The Chicken or the Egg?
However, scientists investigating the role of chemical imbalances in the brain and its correlation with atypical behavior are still not sure exactly how this relationship is achieved – do sad, hopeless feelings occur first which alter brain chemistry or do initial, unstable levels of these neurotransmitters produce depression symptoms?

More research is necessary into the glandular endocrine system and the hormones they produce, as to whether these chemicals create clinical depression by simultaneously interacting in the brain.

Why Women often Respond Better to Medication than Men

Women respond better to depression meds than men: Picture of woman taking a pill. One thing that doctors and psychologists do concur on is the fact that women are more susceptible to the hormonally-based clinical depression symptoms than men due to pregnancy, menstruation and menopause, all of which are induced by strong hormones being released into the bloodstream at certain times in a woman’s life.

This is why men who suffer from depression may not respond to medication as well as women because male depression usually has more on external causes rather than biological causes.

Depression and Suicide Signs to Be Aware of

Picture of a young woman deep in melancholy by Constant MayerDepression signs of someone thinking about suicide may be hard to detect because it is difficult for friends or family members to believe that someone they know and love is actually thinking about ending their own lives.

Frequently, individuals experiencing severe depression symptoms are reluctant to discuss such aberrant feelings for fear of being labeled “crazy” and forced into hospital psychiatric wards for observation against their will.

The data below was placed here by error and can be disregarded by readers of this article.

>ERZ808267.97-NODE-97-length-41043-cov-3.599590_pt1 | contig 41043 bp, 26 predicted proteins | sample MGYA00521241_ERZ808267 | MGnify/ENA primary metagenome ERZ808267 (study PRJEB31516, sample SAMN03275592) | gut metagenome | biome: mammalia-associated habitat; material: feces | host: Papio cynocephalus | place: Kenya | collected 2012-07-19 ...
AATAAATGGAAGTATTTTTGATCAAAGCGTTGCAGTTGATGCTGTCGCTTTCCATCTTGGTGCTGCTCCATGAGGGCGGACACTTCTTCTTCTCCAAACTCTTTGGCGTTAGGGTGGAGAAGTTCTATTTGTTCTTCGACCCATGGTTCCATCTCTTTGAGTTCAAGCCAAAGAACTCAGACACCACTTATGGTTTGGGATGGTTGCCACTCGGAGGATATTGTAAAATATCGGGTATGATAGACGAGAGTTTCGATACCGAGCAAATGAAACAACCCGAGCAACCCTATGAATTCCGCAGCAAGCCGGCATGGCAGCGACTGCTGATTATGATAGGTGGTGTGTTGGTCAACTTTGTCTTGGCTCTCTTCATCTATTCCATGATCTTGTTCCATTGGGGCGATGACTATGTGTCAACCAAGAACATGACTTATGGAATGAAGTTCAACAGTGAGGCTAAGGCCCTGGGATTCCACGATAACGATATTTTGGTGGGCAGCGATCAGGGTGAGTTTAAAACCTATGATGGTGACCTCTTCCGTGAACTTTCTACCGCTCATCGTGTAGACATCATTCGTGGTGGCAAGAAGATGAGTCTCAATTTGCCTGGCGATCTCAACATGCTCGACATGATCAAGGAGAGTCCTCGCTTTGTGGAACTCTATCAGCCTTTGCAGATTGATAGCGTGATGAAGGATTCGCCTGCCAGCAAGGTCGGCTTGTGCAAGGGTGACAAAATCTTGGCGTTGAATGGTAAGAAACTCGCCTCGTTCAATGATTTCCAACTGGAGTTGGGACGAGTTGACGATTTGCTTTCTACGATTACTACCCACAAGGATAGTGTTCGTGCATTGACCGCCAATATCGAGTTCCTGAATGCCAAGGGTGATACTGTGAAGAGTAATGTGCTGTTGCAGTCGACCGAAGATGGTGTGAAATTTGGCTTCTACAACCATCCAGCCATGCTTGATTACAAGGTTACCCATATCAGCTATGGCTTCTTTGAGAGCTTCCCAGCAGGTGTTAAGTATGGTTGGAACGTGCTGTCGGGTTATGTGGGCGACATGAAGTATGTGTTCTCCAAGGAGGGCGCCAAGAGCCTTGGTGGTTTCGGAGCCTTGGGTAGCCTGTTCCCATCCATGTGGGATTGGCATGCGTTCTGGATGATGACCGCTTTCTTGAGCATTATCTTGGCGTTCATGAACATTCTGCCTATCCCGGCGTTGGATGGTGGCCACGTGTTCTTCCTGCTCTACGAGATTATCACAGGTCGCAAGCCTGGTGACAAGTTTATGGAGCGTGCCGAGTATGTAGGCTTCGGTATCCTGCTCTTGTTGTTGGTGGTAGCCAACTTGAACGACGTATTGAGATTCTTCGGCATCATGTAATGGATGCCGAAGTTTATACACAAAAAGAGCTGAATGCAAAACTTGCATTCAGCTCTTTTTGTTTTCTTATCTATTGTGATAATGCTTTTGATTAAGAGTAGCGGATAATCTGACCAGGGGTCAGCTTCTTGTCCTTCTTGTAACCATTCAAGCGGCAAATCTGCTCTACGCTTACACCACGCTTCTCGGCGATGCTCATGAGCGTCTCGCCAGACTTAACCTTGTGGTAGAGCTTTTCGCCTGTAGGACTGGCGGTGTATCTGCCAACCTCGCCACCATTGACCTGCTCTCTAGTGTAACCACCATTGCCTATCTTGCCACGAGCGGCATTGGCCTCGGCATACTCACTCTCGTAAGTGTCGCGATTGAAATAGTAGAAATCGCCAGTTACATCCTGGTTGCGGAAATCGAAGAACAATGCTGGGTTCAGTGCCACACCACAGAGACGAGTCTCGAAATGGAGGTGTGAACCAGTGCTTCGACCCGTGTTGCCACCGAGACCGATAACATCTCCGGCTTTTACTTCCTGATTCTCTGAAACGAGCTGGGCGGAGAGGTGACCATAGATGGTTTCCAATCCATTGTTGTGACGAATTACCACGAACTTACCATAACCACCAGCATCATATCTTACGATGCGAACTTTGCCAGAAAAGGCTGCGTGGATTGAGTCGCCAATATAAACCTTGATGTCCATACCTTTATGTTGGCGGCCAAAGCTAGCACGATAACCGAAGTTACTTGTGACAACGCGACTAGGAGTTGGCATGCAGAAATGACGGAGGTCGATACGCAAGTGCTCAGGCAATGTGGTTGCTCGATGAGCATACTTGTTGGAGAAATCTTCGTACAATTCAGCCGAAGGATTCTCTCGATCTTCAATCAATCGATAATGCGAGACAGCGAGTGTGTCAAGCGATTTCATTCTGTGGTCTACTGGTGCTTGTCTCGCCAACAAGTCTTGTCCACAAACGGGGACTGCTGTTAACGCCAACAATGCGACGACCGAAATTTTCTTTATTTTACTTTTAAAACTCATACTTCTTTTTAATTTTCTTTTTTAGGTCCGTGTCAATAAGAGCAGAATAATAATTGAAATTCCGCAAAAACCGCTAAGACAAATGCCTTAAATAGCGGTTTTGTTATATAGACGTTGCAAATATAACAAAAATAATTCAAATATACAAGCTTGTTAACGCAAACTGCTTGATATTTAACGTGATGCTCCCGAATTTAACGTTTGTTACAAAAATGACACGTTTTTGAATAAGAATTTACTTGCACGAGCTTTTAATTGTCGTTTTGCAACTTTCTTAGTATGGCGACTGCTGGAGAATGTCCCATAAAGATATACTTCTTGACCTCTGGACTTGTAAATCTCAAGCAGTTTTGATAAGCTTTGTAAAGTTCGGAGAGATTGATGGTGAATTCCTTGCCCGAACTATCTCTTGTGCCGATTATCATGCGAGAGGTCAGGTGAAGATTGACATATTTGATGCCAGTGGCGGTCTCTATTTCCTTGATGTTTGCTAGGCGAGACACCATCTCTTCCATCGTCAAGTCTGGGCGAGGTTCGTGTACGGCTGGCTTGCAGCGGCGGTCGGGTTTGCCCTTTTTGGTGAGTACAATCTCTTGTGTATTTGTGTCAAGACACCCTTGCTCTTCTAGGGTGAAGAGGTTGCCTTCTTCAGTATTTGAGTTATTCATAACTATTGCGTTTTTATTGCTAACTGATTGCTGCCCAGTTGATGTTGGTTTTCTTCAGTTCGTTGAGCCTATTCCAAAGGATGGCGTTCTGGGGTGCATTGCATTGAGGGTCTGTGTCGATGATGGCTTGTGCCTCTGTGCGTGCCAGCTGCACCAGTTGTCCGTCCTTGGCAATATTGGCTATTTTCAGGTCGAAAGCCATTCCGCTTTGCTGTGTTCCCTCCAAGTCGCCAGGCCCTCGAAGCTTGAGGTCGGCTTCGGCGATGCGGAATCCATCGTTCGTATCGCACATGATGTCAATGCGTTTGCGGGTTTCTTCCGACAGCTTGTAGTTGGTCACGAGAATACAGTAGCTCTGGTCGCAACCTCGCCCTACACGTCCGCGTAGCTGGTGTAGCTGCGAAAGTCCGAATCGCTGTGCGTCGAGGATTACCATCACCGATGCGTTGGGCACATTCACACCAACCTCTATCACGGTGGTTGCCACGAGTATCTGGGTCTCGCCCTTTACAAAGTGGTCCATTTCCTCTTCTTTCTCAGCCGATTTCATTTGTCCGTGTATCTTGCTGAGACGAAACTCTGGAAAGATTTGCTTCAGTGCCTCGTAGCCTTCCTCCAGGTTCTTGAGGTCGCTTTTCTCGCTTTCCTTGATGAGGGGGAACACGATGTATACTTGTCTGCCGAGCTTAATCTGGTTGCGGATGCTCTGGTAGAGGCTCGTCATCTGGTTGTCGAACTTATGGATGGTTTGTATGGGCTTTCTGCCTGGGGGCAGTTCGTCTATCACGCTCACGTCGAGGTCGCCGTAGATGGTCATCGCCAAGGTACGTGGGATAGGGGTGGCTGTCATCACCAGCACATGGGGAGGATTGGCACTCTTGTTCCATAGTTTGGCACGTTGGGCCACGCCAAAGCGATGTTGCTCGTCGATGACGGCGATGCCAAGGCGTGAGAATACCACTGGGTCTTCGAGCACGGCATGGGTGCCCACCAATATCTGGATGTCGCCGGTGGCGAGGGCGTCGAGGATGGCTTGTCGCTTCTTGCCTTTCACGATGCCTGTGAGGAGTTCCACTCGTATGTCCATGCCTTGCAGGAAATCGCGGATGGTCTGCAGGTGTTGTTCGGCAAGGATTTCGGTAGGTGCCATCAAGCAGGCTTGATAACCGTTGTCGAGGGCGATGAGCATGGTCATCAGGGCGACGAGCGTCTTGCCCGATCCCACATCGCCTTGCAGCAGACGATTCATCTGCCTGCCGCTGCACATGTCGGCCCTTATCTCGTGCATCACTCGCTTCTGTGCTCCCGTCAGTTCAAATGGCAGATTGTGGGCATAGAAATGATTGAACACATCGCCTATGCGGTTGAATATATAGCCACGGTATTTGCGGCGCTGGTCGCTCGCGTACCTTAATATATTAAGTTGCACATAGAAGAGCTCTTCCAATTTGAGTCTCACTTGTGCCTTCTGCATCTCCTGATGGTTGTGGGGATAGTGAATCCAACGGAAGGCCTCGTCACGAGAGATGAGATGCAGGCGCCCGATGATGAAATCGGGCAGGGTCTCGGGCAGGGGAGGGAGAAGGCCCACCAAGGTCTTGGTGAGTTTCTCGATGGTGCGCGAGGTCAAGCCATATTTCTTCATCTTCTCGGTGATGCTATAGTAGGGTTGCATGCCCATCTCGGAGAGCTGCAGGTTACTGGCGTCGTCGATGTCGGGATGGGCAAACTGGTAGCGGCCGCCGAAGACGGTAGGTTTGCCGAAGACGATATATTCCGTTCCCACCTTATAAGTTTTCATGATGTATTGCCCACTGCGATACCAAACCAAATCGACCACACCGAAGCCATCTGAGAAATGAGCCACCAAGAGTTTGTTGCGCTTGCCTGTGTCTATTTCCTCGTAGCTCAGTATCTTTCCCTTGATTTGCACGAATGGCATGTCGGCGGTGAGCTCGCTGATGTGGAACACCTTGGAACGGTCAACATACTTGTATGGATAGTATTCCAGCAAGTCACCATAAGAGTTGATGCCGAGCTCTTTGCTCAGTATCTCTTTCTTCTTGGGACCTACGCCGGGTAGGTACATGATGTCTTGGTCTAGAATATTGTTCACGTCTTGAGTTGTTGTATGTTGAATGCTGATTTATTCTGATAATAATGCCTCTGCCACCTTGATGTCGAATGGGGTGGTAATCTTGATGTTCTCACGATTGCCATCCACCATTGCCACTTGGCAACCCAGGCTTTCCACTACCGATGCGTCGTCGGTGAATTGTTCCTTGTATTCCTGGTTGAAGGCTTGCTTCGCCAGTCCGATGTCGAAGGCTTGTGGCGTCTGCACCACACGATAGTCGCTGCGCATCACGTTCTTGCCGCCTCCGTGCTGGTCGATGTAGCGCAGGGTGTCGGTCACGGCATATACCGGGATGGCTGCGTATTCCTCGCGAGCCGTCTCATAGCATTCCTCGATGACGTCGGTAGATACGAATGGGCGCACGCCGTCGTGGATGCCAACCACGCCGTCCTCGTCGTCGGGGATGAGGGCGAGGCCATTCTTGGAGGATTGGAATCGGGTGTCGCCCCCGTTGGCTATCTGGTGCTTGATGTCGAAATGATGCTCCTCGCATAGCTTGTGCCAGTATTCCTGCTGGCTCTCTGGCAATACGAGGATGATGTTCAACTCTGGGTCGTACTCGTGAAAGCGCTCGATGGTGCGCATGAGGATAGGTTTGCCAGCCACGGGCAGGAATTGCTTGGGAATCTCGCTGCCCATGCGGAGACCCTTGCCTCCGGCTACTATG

However, when someone suffers from depression for longer than two or three weeks and exhibits certain warning signs indicating they may be thinking about suicide, some kind of aggressive intervention should take place, with hospitalization being a viable alternative if necessary.

Indicators that someone may be considering suicide include:

  • Obsession or preoccupation with death, dying, funerals, etc
  • Telling others they want to die, that life is no longer worth the effort
  • Constantly talking about feeling useless, hopeless, worthless or “trapped”
  • Presenting behaviors that seem inappropriate in comparison to recent depressive state (i.e. suddenly appearing calm, happier or less troubled)
  • Giving away property to family or friends
  • Telling everyone that “the world would be better off without me” or “no one would miss me if I suddenly disappeared”

Individuals exhibiting only one of these behaviors should be considered at risk for suicide or attempting suicide with the intent of being found in time.

Immediate intervention is necessary to prevent such a tragedy from occurring.

Environmental Causes of Depression: Depression Triggered by External Events

External symptoms like a broken heart can lead to clinical depression symptoms showing. Social and cultural causes of depression are environmental or external reasons for those suffering from clinical depression symptoms.

Life events such as divorce, death of a family member or close friend, job loss, physical or emotional abuse and poverty can all generate periodic bouts of depression in people experiencing such overwhelming chaos in their lives.

Frequently, this kind of depression is temporary and ceases once the person comes to terms with the problem and learns how to cope with it.

However, chronic stress is all-too-often an ongoing occurrence, unrelenting in its destructiveness to the emotional and physical well-being of many people.

When ‘Normal’ Depression Turns into Chronic Depression

Unfortunately, many situational depression episodes eventually develop into chronic depression from which individuals find it difficult to escape.

Treatment is necessary in this case, consisting of psychotherapy techniques, cognitive behavioral therapy, interpersonal therapy or rational-emotive therapy.

Psychologists and counselors will perform initial assessments of individuals needing help in order to determine which therapy may be best suited to alleviate their problems.